I bought plenty of hot peppers this summer from a farmer in the Yakima valley that comes to the local farmer's market. I made some hot sauce by blending habaneros, scotch bonnets, simple sugar, and vinegar and also froze several batches of chopped peppers for use this winter.

Tuesday, November 13, 2007

Getting Energy From a Star 93 Million Miles From Earth

KCET, Public TV in LA ran this story last summer about two concentrated solar power farms to be constructed in California's Imperial Valley and the Mojave desert by Stirling Energy Systems.

This system uses mirrored solar concentrators and a tracking system to focus the sun's rays to heat a Stirling Engine which turns an electric generator.

The Stirling engine was invented by the Scottish minister (and part time engineer/inventor) Robert Stirling in 1816. It was intended as a safer alternative to steam engines.

In the video the CEO of Stirling Energy Systems says the two future Southern California solar farms will be capable of providing the energy for 1 million homes, which is equivalent to the power produced by Hoover Dam. He also states a "100 mile square" solar farm would provide all the U.S. energy needs.

This article in Wired from November 2005 is talking about the plan for Huge Solar Plants to Bloom in Desert.


As technologically exciting as this project sounded from the admittedly somewhat dated Wired article and the relatively recent July 2007 video from KCET, this blogger's story from yesterday Stirling Takes the Fifth brings a different perspective on the current state of this project - which may or may not be moving forward.

The author Elizabeth McCarthy states, "We do know that the CPUC okayed these projects, although Stirling lacked site control of the many thousands of acres required to build out its projects in the Mojave Desert and in Imperial County. We also know the technology has not been applied on a commercial scale to date."

I thought it was odd that there wasn't more information available on how things were progressing, but maybe it's just a matter of getting siting permits and starting to build the farm.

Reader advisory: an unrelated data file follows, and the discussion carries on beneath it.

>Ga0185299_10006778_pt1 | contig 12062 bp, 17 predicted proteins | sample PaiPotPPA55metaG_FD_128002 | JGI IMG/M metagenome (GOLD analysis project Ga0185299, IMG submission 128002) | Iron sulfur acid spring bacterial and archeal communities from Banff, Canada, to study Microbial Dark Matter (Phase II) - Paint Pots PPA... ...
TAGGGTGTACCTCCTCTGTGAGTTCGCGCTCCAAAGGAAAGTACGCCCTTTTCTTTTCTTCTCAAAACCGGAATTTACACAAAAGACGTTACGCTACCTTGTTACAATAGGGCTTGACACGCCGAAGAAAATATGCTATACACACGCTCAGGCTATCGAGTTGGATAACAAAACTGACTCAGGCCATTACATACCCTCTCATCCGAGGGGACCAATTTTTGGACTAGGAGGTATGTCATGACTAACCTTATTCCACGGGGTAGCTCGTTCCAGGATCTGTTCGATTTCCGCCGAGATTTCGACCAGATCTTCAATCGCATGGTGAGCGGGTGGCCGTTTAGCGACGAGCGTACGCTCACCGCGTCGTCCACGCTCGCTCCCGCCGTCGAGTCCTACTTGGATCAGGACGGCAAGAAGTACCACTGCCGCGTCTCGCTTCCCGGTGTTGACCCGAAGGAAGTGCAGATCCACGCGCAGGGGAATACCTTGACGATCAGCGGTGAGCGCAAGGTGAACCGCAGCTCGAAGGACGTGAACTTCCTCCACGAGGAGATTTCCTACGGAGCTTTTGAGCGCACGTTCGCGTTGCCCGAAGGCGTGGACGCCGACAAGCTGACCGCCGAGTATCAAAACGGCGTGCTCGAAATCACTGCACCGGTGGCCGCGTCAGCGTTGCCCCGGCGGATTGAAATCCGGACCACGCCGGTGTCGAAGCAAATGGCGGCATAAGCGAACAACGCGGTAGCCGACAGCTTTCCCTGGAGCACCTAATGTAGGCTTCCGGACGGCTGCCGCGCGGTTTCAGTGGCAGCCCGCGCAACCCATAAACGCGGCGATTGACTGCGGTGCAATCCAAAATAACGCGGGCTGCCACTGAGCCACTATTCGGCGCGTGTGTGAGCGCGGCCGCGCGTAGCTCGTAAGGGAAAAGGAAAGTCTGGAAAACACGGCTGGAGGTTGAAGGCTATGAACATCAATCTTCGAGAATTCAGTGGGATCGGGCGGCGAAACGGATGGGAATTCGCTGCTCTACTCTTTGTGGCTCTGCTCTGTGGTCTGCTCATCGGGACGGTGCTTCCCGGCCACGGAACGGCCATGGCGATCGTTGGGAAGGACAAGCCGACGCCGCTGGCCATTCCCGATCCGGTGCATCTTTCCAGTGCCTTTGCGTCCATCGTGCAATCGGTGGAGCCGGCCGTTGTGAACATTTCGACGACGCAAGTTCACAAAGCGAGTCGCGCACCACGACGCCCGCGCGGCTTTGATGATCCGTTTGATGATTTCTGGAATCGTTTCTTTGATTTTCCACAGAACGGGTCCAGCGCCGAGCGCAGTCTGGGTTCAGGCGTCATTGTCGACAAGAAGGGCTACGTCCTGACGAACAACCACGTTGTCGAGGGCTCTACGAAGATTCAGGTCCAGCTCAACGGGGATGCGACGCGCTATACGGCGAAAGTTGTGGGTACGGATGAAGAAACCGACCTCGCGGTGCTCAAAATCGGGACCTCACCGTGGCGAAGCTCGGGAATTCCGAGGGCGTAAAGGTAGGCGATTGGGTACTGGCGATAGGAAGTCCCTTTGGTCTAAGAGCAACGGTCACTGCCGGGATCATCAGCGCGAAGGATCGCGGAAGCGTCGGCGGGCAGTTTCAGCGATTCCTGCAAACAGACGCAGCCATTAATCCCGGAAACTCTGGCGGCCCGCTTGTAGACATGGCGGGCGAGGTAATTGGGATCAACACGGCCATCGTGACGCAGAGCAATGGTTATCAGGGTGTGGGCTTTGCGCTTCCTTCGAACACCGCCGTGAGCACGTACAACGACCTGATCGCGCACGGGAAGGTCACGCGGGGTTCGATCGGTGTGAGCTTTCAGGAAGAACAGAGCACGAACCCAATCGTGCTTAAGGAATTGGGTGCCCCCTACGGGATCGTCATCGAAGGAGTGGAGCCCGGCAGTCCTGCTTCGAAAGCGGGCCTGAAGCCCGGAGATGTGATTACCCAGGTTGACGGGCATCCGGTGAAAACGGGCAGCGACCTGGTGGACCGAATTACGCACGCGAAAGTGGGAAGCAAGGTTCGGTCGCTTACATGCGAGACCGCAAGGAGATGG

Monday, November 12, 2007

To Those Who Served

To all the brave men and women who have served our country so that we may enjoy life, liberty and the pursuit of happiness - we remember, honor and thank you.


Sunday, November 11, 2007

I Want To Say One Word To You - Just One Word


If I was a young person interested in getting into a growing field either in the R&D, installation or sales area - solar energy would be my first pick of an industry that is guaranteed to grow in the coming decades.

I am including some interesting facts from a DOE funded study on solar energy utilization and basic research needs, to back up that recommendation.

  • Sunlight provides by far the largest of all carbon-neutral energy sources. More energy from sunlight strikes the Earth in one hour (4.3 × 1020 J) than all the energy consumed on the planet in a year (4.1 × 1020 J). We currently exploit this solar resource through solar electricity — a $7.5 billion industry growing at a rate of 35–40% per annum — and solar-derived fuel from biomass, which provides the primary energy source for over a billion people. Yet, in 2001, solar electricity provided less than 0.1% of the world's electricity, and solar fuel from modern (sustainable) biomass provided less than 1.5% of the world's energy.
  • The world now uses energy at a rate of approximately 4.1 × 1020 joules/yr, equivalent to a continuous power consumption of 13 trillion watts, or 13 terawatts (TW). Even with aggressive conservation and energy efficiency measures, an increase of the Earth’s population to 9 billion people, accompanied by rapid technology development and economic growth world-wide, is projected to produce more than double the demand for energy (to 30 TW) by 2050, and more than triple the demand (to 46 TW) by the end of the century.
  • Covering 0.16% of the land on Earth with 10% efficient solar conversion systems would provide 20 TW of power, nearly twice the world’s consumption rate of fossil energy and the equivalent 20,000 1-GWe nuclear fission plants.
  • Solar fuels in the form of biomass produce electricity and heat at costs that are within range of fossil fuels, but their production capacity is limited. The low efficiency with which they convert sunlight to stored energy means large land areas are required. To produce the full 13 TW of power used by the planet, nearly all the arable land on Earth would need to be planted with switchgrass, the fastest-growing energy crop.